A battle of Marietta natives
On the side
Provisional ballots: The Mahoning County Board of Elections will meet at 8 a.m. Wednesday to count provisional ballots.
The vote count could impact some close races, most notably for a spot on the Canfield Township board of trustees and a Canfield city charter amendment to restrict those appointed to city board positions to serve three-year terms with a maximum of two consecutive terms.
There are 11 votes separating incumbent Canfield Trustee Marie Cartwright from challenger Dave Morrison with 17 provisional ballots. The Canfield city charter amendment is up by 3 votes with 13 provisional ballots.
Other close races that could see recounts after provisional votes are counted include a Poland Township trustee’s position, and a seat on the West Branch school board.
Automatic recounts occur when there is 0.5 of 1 percent difference in the margin of victory.
Recounts will start at 8 a.m. Nov. 25, but there’s never been a recount overturned in Mahoning County under its paper ballot/optical scanner system.
The 6th Congressional District race will pit two-term incumbent Bill Johnson, a Republican, against Democrat Jennifer Garrison, a former three-term Ohio House member. Both are from Marietta.
The 18-county 6th includes all of Columbiana County and eight townships in Mahoning County.
Two well-respected political handicappers — the Cook Political Report and the Rothenberg Political Report/Roll Call — consider this a very competitive race and describe it as “leaning Republican.”
The Democratic Congressional Campaign Committee and the National Republican Congressional Committee plan to devote considerable resources — money, and organizational and strategic resources — to this race.
Both candidates are also busy raising money with Garrison having a fundraiser in Columbus last week with U.S. House Minority Whip Steny Hoyer and another in Canfield on Wednesday.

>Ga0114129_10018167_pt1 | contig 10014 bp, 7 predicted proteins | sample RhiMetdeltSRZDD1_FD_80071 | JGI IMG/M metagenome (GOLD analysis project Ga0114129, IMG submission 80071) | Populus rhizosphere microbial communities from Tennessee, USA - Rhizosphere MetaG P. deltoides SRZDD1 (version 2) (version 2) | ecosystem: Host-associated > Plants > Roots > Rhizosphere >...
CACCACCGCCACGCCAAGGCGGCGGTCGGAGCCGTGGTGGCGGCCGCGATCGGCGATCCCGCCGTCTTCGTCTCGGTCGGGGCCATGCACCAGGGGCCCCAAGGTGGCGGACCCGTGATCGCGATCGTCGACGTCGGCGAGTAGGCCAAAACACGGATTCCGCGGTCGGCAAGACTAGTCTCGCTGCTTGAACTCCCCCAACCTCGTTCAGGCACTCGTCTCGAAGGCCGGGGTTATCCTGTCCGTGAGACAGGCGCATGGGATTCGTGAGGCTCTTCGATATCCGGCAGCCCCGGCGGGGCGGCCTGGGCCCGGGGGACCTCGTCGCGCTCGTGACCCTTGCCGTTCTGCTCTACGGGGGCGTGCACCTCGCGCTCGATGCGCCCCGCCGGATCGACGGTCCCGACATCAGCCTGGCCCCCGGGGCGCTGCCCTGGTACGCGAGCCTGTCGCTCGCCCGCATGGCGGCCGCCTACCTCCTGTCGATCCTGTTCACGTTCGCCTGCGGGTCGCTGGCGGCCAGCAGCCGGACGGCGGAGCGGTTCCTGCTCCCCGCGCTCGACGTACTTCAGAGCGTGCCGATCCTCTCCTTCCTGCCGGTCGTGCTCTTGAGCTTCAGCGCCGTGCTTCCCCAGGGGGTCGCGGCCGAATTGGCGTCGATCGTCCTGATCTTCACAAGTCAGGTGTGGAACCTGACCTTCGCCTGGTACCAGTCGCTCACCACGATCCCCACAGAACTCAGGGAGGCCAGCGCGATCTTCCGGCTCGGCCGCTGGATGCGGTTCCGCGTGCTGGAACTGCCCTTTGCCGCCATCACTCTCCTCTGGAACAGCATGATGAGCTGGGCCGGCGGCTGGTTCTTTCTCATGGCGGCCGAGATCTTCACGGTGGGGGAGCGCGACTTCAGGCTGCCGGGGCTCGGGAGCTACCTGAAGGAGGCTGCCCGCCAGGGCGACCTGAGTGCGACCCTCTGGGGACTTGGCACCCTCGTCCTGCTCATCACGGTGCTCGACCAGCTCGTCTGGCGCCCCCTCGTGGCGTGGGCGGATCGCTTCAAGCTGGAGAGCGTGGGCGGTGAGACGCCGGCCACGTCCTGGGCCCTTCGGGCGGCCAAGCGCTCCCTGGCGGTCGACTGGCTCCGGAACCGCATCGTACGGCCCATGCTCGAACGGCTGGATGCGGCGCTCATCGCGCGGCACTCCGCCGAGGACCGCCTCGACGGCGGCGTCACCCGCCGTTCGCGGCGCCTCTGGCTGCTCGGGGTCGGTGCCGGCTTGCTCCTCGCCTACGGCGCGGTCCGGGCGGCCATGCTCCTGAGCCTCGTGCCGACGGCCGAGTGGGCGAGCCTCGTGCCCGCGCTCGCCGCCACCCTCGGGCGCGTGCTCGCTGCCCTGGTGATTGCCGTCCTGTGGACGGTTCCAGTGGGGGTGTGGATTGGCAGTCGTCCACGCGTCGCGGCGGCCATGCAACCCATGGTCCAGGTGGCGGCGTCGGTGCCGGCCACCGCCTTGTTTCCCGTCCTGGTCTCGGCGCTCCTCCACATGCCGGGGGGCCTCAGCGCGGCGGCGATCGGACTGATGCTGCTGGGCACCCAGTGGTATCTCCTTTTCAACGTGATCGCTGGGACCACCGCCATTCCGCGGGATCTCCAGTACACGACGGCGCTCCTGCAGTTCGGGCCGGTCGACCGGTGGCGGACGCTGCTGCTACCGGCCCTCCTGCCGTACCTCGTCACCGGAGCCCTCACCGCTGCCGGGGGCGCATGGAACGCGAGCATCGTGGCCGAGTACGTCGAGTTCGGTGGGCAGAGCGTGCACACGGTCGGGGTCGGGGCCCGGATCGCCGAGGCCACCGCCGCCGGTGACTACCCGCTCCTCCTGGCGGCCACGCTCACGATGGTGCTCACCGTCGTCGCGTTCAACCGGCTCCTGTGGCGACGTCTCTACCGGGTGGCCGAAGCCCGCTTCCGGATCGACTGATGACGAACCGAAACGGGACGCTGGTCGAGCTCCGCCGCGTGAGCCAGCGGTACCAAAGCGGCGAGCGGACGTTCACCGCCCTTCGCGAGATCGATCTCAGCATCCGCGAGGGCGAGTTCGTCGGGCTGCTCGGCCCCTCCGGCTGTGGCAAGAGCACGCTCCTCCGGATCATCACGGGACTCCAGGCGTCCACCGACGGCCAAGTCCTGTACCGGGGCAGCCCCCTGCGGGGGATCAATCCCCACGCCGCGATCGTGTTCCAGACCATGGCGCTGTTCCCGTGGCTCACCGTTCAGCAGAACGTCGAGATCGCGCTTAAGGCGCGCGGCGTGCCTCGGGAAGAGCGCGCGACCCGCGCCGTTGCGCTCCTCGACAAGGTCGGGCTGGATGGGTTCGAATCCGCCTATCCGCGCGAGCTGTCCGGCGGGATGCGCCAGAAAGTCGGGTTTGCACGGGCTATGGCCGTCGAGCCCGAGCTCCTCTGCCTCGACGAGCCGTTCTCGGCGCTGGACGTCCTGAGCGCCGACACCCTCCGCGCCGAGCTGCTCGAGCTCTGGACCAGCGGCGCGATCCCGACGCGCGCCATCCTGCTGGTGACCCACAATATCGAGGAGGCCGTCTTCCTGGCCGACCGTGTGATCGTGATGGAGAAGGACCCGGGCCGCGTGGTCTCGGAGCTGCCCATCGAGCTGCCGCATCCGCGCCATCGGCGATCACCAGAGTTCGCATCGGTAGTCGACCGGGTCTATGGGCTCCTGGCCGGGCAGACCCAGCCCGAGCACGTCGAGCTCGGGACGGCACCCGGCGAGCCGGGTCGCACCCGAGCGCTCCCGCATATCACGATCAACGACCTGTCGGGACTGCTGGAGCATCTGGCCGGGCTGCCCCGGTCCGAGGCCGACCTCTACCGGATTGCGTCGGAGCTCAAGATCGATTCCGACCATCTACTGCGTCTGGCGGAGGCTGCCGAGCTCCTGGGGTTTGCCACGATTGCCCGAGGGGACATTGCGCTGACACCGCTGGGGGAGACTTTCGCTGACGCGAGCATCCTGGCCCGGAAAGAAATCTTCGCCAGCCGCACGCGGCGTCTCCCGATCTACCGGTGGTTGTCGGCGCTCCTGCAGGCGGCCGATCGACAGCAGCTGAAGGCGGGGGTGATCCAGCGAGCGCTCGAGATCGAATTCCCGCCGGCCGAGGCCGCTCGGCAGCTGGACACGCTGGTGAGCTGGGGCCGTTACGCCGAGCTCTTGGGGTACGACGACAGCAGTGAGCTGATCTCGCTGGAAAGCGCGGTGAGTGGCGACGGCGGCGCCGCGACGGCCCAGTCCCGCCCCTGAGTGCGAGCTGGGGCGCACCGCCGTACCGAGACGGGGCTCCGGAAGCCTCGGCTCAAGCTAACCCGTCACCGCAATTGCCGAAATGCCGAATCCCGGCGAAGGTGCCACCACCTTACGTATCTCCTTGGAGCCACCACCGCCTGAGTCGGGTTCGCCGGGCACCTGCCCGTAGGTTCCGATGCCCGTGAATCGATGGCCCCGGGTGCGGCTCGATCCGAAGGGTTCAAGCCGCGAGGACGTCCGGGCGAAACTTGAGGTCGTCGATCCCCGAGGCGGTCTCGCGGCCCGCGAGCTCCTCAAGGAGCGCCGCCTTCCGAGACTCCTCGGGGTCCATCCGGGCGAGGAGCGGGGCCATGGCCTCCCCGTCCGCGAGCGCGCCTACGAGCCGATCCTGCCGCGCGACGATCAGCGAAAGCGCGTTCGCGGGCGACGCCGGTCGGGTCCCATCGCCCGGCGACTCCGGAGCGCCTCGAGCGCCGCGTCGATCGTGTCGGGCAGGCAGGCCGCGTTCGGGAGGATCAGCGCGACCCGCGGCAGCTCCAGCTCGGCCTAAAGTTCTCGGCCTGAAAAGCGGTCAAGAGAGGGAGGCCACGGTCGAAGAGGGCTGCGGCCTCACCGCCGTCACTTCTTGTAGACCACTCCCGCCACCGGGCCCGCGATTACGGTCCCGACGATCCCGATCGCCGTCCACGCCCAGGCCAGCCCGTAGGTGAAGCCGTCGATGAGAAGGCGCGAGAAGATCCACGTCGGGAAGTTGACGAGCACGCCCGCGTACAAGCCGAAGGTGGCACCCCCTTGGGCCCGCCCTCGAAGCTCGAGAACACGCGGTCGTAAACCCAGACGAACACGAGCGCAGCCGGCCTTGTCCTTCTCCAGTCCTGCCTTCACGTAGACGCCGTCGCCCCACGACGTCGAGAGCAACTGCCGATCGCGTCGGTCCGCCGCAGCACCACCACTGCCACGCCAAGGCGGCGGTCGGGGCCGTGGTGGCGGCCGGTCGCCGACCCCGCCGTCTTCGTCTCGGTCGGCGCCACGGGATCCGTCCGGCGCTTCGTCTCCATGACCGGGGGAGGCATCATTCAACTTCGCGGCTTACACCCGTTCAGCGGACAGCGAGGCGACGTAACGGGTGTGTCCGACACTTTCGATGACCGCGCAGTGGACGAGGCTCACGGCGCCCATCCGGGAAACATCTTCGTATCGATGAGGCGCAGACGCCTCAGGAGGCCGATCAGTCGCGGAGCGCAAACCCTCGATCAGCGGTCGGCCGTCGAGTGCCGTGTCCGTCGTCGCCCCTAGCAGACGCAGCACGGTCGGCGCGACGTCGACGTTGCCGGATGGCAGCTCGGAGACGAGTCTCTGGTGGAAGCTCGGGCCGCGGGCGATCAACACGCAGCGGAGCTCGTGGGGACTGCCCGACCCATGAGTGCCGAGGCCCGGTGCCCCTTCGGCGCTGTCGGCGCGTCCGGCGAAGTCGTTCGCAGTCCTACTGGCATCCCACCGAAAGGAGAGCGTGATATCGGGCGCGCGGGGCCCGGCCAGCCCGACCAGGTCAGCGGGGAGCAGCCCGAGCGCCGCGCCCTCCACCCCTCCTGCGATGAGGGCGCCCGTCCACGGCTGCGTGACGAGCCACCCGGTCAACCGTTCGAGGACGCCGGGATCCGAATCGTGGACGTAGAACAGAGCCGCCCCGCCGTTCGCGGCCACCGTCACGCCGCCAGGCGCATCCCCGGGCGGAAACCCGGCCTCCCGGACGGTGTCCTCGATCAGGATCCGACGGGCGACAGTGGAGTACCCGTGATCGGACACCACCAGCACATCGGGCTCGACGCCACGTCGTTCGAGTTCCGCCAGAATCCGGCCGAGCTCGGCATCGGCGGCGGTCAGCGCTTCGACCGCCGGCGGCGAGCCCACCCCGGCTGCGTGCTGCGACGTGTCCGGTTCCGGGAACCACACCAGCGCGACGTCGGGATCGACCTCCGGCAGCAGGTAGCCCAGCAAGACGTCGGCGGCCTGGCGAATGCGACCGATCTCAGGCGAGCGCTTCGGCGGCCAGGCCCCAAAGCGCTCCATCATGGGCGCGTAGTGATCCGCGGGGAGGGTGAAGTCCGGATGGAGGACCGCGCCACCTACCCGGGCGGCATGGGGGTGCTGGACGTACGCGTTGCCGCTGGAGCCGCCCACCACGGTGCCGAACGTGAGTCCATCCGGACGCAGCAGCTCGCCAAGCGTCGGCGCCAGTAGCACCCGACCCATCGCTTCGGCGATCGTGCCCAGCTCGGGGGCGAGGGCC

Based on Garrison’s first campaign finance report, for July to September, she’s got to play catch-up as Johnson raised twice as much money as she did, and he already had a healthy head-start.
The only poll made public so far on the 6th District race isn’t good news for Garrison.
Public Policy Polling, a Democratic firm, polled two dozen districts on behalf of MoveOn.org, a liberal organization, comparing a sitting Republican incumbent to a generic Democrat last month. You’d think with the polling firm and the company paying for it the poll would show Johnson getting crushed.
But the poll, taken Oct. 2-3 of 701 voters in the district, had Johnson leading “his Democratic opponent” 48 percent to 38 percent. This was taken during the early days of the federal government “shutdown,” which lasted from Oct. 1 to 16, something that Garrison supporters point out.
The poll showed 52 percent of those polled opposed the shutdown compared with 42 percent who supported it.
Then came the “push” question about who would you vote for knowing Johnson “supported the government shutdown,” and he still beats the Democratic opponent 49 percent to 41 percent. The poll of 24 targeted Republicans had Johnson with the third highest favorable rating of +6 (41 percent approved of the job he’s doing compared to 35 percent who disapprove).
At the same time, PPP polled the 14th Congressional District, which includes northern Trumbull County, and had freshman U.S. Rep. David Joyce, a Republican from Russell, trailing a generic Democrat 44 percent to 43 percent, within the margin of error. After the push question, generic Democrat leads 47 percent to 44 percent. Michael Wager, a Democrat from Moreland Hills, will run for the seat next year.
PPP also polled two other races with incumbent Republicans, but just as the shutdown ended and the day after it.
In the 15th, Republican incumbent Steve Stivers was losing to a Democratic opponent 47 percent to 40 percent without the push question, and then jumping to 50 percent for the Democratic opponent while Stivers remained at 40 percent. That poll was taken Oct. 15-16.
In the 16th District, incumbent Republican Jim Renacci was losing 48 percent to 41 percent against a Democratic opponent, and then 50 percent to 42 percent after the push question. The Renacci poll was taken Oct. 16-17.